Every year, professional racing fanatics gather in the south of France to partake in a grueling 24-hour series of races. Affectionately known as the Le Mans 24 Hours of Racing, these races induce expert drivers to smash, thrash, and push their million-dollar vehicles to the limit - all in an effort to compete in what amounts to self-induced torture. Infogrames has released a series of games based on the Le Mans event for both the PlayStation and the PC, and now it's the Game Boy Color's turn. Strap yourself in and crank the radio, race fans - it's time for Test Drive Le Mans to hit the road.
Test Drive Le Mans is single-player only, but offers a variety of racing and vehicle options to counteract such a flaw. The game features ten real-world courses, ranging from the cities of Toronto and Detroit to the backwoods locales of Torino and Everest. You can choose from among ten real-world vehicles, such as the Nissan R390 or the BMW V12 VMR. The game even features actual roadside advertising billboards. There are three gameplay modes: Le Mans, arcade, and championship. In Le Mans, you'll partake in an endurance race across the famed Le Mans circuit. Championship mode offers ten courses to race on, and success unlocks extra cars for you to drive. One might expect the arcade mode to simply be a watered-down championship setting, but such is not the case. In arcade mode, you can race any of the game's ten vehicles on any of the game's ten courses - winning not by skill or mastery, but with oil slicks, engine upgrades, invincibility power-ups, and other entertaining amenities. As you can tell, the game has been designed to appeal to simulation and arcade fans alike.
If you've played any Game Boy Color racer, be it V-Rally, Chase HQ, or Top Gear, you're probably used to Pole Position-style gameplay by now. Although Test Drive Le Mans doesn't escape this rut entirely, it offers a number of notable exceptions. For example, while your car's position relative to the center of the screen rarely changes, there are hills and valleys to deliver horizontal aspect. While Le Mans continues the trend of placing roadside obstacles around corners in order to force the use of braking and steering, it's also the first handheld racing game in which you can actually powerslide around turns. Accelerate properly and slam on the breaks at the right time, and you'll find yourself swinging rear-end first around the hairiest of turns. Additionally, the onscreen tire and fuel gauges aren't just for looks. As your tires wear down and fuel becomes scarce, your car's handling will change. There are even mid-race accidents and yellow caution flags to watch out for. If you're a veteran of simplistic handheld racers, Test Drive Le Mans does come with a learning curve. Thankfully, though, it's supported by stellar gameplay.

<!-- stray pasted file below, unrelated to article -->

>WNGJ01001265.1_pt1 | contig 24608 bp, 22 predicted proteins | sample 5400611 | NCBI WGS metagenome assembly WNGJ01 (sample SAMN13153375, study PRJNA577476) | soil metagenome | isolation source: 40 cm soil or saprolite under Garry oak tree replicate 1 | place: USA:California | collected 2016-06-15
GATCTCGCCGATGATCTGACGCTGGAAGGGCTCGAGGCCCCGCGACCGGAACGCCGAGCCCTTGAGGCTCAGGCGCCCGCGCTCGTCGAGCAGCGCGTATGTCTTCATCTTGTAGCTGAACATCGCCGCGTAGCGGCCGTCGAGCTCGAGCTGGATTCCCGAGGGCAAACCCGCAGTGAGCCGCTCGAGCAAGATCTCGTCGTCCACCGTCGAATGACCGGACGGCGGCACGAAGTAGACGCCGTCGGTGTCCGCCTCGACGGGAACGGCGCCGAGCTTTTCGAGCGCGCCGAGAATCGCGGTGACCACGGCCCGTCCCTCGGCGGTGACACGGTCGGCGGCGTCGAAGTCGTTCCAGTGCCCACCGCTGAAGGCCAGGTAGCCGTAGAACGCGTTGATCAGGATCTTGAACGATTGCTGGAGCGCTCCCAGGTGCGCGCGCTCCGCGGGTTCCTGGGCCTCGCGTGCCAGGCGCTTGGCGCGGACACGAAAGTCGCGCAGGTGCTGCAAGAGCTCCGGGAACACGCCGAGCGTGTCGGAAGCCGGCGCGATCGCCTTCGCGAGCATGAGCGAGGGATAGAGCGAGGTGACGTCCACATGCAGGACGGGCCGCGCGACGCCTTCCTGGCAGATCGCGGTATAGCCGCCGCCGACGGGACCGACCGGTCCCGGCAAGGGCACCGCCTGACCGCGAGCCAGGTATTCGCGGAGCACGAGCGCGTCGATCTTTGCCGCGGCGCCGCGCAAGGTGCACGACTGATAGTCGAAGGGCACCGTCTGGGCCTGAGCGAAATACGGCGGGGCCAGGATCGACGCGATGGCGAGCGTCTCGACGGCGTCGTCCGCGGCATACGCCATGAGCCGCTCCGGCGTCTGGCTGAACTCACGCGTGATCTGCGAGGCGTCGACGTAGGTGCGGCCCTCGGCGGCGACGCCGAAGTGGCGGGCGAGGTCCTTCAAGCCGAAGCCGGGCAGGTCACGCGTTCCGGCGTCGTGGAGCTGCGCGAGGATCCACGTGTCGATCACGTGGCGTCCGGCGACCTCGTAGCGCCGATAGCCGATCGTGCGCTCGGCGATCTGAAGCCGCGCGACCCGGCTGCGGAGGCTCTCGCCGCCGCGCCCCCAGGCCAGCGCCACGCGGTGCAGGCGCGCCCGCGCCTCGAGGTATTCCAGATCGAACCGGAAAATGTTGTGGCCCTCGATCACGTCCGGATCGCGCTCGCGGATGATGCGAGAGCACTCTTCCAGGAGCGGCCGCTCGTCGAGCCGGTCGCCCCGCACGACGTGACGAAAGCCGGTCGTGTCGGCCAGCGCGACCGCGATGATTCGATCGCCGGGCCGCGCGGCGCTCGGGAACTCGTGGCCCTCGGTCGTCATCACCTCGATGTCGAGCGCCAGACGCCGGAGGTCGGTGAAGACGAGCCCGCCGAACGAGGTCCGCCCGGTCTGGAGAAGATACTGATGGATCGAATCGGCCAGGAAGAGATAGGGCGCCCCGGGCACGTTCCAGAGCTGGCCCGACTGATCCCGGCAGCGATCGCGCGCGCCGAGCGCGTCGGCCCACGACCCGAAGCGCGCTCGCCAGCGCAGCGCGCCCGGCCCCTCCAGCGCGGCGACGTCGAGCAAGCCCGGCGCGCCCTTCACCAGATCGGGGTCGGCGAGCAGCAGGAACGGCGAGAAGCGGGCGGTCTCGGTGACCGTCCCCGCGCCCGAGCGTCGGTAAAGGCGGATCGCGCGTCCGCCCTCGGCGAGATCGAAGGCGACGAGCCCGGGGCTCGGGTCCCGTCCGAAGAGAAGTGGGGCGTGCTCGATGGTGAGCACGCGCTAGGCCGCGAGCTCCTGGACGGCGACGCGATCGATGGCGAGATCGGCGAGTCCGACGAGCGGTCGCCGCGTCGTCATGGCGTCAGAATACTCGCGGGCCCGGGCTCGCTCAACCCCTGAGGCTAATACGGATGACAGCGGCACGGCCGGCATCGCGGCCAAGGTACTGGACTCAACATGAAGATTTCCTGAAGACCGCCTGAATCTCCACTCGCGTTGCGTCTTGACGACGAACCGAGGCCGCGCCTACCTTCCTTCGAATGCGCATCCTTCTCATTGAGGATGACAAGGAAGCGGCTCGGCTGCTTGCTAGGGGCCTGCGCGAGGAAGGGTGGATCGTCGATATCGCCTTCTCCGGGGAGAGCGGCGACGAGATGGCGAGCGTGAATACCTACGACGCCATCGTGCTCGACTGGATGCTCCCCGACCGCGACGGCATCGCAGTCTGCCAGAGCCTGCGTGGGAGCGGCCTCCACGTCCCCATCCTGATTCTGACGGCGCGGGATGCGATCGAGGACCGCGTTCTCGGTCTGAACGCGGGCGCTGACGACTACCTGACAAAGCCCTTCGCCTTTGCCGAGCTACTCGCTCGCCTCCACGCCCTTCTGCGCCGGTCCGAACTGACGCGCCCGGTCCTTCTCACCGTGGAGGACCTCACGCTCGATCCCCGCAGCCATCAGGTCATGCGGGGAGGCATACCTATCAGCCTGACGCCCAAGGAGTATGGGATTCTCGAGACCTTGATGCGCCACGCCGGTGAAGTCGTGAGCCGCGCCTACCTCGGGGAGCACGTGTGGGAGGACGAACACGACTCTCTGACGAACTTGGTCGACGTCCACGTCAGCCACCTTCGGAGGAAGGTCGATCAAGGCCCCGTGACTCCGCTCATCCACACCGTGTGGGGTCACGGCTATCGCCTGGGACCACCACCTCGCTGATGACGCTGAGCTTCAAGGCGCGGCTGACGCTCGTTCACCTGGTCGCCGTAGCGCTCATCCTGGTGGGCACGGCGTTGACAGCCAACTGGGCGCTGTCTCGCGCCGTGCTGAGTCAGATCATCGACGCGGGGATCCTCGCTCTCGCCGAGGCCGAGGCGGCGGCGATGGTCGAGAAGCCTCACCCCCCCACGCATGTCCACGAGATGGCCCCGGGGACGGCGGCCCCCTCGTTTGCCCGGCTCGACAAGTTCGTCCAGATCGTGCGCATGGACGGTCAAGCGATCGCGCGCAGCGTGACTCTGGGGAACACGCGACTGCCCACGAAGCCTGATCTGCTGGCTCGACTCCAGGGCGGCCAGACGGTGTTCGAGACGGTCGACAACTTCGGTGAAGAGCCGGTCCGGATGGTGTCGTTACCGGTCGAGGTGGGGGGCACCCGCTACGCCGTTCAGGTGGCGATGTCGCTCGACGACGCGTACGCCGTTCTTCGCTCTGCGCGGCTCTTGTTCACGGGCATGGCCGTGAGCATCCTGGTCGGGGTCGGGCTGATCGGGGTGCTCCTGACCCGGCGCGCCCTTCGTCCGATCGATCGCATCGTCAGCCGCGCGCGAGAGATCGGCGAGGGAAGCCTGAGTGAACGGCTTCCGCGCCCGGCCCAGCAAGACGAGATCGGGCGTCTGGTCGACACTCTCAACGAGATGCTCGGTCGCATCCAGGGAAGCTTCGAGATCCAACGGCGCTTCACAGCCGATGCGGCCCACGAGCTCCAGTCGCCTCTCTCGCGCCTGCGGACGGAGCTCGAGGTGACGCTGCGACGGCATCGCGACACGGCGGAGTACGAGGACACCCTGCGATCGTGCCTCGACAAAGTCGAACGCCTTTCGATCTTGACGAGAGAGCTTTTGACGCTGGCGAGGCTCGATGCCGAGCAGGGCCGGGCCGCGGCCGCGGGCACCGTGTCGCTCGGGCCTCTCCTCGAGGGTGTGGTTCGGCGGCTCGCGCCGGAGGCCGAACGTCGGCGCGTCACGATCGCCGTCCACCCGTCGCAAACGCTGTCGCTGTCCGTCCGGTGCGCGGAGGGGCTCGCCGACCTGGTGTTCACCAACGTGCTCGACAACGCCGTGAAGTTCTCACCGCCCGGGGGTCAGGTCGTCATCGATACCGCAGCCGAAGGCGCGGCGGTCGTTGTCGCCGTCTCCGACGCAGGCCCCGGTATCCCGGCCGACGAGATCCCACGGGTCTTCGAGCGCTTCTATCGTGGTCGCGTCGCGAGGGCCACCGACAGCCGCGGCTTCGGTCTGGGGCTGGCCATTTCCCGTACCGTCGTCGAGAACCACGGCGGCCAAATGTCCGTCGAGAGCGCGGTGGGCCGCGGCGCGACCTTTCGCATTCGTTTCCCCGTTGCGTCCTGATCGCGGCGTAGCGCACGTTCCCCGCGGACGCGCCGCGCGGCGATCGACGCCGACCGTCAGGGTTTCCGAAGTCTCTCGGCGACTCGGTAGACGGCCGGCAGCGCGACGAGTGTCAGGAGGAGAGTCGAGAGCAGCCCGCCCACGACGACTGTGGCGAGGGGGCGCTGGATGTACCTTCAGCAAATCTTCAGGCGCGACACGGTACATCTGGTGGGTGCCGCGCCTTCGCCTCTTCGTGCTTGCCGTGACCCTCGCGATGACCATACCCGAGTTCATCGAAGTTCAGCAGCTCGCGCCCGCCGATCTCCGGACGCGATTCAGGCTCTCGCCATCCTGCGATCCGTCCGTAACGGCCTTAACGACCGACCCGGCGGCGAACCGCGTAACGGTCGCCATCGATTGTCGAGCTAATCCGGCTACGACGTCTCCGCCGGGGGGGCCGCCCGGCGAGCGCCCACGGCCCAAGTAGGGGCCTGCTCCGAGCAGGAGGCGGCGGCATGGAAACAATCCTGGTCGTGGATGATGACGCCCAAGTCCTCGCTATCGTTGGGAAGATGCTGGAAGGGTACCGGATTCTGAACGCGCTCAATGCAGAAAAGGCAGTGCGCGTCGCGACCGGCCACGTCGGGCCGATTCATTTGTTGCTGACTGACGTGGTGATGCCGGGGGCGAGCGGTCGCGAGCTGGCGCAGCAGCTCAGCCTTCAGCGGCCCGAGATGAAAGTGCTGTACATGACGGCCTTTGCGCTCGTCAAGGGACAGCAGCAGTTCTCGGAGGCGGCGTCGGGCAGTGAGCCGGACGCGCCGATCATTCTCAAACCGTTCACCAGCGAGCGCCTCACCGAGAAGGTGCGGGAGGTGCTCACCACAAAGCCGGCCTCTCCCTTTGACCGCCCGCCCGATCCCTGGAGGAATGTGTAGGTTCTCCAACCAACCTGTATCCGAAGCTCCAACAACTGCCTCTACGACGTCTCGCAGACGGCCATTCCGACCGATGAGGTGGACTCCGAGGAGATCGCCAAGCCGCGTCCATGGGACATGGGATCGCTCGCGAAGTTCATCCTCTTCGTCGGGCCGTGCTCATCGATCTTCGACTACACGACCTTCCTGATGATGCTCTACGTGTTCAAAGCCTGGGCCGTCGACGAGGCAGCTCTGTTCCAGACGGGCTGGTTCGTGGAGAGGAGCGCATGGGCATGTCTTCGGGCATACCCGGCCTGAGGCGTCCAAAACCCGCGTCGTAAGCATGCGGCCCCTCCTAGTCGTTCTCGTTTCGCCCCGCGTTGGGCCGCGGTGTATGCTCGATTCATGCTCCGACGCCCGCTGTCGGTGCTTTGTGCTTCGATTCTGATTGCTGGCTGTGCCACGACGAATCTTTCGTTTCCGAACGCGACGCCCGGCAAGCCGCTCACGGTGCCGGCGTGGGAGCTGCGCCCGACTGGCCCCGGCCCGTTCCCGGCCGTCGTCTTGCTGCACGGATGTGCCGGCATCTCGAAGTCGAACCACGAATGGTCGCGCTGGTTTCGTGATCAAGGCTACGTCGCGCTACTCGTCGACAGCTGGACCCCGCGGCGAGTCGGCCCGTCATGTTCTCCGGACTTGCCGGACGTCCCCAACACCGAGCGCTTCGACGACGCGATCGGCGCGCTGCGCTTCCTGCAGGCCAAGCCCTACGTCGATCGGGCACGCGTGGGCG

Visually, what makes Le Mans stand out isn't that it does anything new but that it does everything with the same high level of quality. Each of the game's ten cars looks visibly different in terms of size, body type, and color scheme. When you select a car, you're even treated to a full-screen camera snapshot of the model you've chosen. Every track, be it the hilly Himalayan course or the urban jungle of Detroit, greatly represents the locale it's based on while never looking like a rehash of prior courses. Topping it off, the frame rate is faster than sin, and the animation during crashes and spinouts is more realistic than prior handheld racing attempts. Test Drive Le Mans may not innovate visually, but it does deliver maximum punch.
Speaking of punch, don't turn the volume down. Turn it up, way up. Unlike many handheld racing titles, Test Drive Le Mans actually has catchy in-game background music and jarring sound effects. Tires squeal, metal impacts metal, and a variety of engine noises help improve the situation. You're never going to mistake Le Mans for the real thing, but sonically, you won't complain. For those who dislike background music, the game's tunes can be disabled via an options menu.
What you get with Test Drive Le Mans is the most solid GBC racing title to date. The features are thick, the gameplay is deep, and the level of replay isn't contrived. Visually, some innovation might have been nice, but the game excels at what it does regardless. The lack of a two-player mode is a bit off-putting, but considering everything Le Mans brings to the table, such an omission isn't fatal.